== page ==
Out of step with all this, we have gone on saying that these writers are not describing all of real life, but only life without God; not being honest, but only morbid; not being true to experience, but only to a projected face of experience; and not undercutting genuine faith in God, but only their disillusioned false faiths.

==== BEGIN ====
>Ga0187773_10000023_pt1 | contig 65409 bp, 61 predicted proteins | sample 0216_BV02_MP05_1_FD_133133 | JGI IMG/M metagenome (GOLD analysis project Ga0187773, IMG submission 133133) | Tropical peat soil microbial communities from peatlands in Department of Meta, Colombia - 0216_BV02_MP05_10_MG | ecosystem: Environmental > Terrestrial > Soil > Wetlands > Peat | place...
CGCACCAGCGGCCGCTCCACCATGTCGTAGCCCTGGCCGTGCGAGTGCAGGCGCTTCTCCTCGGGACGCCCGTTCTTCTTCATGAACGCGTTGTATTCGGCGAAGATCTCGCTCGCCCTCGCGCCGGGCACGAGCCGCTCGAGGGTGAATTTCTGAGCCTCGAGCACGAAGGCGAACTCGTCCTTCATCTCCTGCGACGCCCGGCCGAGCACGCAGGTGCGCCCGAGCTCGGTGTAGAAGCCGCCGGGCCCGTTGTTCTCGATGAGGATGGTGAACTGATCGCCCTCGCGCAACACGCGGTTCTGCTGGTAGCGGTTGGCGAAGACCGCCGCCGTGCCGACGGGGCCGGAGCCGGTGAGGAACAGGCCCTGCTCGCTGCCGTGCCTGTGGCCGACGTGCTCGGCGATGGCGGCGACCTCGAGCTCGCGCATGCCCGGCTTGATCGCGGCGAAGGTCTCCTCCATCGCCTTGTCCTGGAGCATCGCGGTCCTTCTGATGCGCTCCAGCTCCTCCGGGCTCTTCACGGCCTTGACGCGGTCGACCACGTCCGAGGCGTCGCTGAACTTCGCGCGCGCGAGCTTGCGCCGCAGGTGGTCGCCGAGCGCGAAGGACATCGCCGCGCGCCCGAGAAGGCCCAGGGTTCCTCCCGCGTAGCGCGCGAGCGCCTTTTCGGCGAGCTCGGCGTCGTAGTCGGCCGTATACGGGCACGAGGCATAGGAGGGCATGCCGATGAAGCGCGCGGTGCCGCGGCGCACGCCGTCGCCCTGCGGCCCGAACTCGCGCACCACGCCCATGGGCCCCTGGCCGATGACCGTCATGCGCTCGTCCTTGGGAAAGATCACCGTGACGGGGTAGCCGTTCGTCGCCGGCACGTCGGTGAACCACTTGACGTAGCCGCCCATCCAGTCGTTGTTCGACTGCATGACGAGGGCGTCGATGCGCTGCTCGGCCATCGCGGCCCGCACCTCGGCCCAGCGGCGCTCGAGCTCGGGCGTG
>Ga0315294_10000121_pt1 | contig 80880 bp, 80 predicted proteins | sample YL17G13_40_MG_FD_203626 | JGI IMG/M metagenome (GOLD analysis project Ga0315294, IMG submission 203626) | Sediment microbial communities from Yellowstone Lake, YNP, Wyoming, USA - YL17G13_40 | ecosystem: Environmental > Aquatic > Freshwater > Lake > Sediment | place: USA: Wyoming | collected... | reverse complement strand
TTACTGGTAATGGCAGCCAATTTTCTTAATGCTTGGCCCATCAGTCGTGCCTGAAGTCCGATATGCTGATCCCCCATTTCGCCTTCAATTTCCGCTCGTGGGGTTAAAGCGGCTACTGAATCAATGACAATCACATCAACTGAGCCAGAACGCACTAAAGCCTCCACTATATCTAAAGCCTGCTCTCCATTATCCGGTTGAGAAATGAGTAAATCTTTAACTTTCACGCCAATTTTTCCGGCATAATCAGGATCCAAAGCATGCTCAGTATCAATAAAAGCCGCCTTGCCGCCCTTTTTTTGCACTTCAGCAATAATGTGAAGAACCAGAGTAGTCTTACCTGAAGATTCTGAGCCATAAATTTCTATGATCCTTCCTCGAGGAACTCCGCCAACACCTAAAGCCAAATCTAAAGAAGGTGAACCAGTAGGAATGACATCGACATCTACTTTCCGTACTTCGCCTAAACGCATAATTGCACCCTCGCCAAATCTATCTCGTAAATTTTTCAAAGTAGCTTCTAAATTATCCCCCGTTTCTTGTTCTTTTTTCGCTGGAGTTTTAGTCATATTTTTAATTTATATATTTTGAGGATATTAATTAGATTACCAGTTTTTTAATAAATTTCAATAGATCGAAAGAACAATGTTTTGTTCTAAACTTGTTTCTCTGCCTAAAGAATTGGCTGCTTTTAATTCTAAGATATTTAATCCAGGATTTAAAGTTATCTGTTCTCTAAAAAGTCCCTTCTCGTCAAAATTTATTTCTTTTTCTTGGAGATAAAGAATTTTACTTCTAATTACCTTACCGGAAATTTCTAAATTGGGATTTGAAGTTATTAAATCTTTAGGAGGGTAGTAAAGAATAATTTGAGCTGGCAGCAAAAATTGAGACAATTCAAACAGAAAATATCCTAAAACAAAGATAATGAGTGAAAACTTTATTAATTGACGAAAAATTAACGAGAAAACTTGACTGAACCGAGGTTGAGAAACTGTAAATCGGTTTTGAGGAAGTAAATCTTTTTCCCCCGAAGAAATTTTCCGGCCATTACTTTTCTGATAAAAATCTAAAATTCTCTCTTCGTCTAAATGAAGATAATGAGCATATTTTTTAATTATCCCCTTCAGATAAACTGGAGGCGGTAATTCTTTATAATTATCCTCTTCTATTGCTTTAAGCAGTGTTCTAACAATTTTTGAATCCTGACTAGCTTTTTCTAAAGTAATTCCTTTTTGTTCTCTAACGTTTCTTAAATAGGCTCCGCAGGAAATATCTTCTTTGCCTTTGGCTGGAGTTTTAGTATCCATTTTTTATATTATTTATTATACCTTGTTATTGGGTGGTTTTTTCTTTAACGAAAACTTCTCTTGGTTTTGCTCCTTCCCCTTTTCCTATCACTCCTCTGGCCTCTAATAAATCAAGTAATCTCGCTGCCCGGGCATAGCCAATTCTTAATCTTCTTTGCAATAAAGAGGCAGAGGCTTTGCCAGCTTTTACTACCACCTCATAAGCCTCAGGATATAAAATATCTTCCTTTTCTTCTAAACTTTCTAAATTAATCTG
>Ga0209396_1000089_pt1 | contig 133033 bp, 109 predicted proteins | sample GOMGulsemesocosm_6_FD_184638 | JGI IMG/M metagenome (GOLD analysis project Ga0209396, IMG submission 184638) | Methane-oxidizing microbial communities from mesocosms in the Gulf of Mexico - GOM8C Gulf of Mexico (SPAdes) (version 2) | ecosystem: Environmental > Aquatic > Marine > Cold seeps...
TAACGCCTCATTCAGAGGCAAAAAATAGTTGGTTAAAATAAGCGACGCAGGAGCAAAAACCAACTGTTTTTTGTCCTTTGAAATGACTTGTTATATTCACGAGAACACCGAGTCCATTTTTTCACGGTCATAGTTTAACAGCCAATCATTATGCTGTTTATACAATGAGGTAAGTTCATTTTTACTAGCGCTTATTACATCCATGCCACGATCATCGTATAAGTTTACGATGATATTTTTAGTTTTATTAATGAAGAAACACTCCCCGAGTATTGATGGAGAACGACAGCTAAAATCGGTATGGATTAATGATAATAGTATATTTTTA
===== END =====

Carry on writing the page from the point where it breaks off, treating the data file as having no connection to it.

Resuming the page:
Today others are seeing man's potential. Rufus Jones, the Quaker mystic, has written in nearly thirty books, "The old dualism must go"--the dualism that absolutely separates man and God. ["The two-world theory has become impossible to those who think in the terms of this generation. It is a dead conception. We have come back, by the help of psychology and modern philosophy, to the position of the first apostle of Christianity that every person lives and moves and has this real being in God." Rufus Jones, The Radiant Life (New York: Macmillan, 1944), p. 150.] Henri Bergson closes his book, Two Sources of Religion and Mortality, saying, "The universe is a machine for the making of Gods." [Henri Bergson, The Two Sources of Morality in Religion (New York: Henry Holt, 1935). Bergson's concluding lines read: "Mankind lies groaning, half crushed beneath the weight of its own progress. Men do not sufficiently realize that the future is in their own hands. Theirs is the task of determining first of all whether they want to go on living or not. Theirs is the responsibility, then, for deciding if they want merely to live, or intend to make just the extra effort required for fulfilling, even on their refractory planet, the essential function of the universe, which is a machine for the making of gods" (p. 306).] Elton Trueblood has recently written, "Christianity is palatable not only because Jesus is like God, but because God is like Jesus." ["The deepest conviction of all Christian theology is the affirmation that the God of all the world is like Jesus Christ. Because the logical development is from the relatively known to the relatively unknown, the procedure is not from God to Christ, but from Christ to God." Elton Trueblood, The Humor of Christ (New York: Harper & Row, 1964), p. 32.] And so may man be.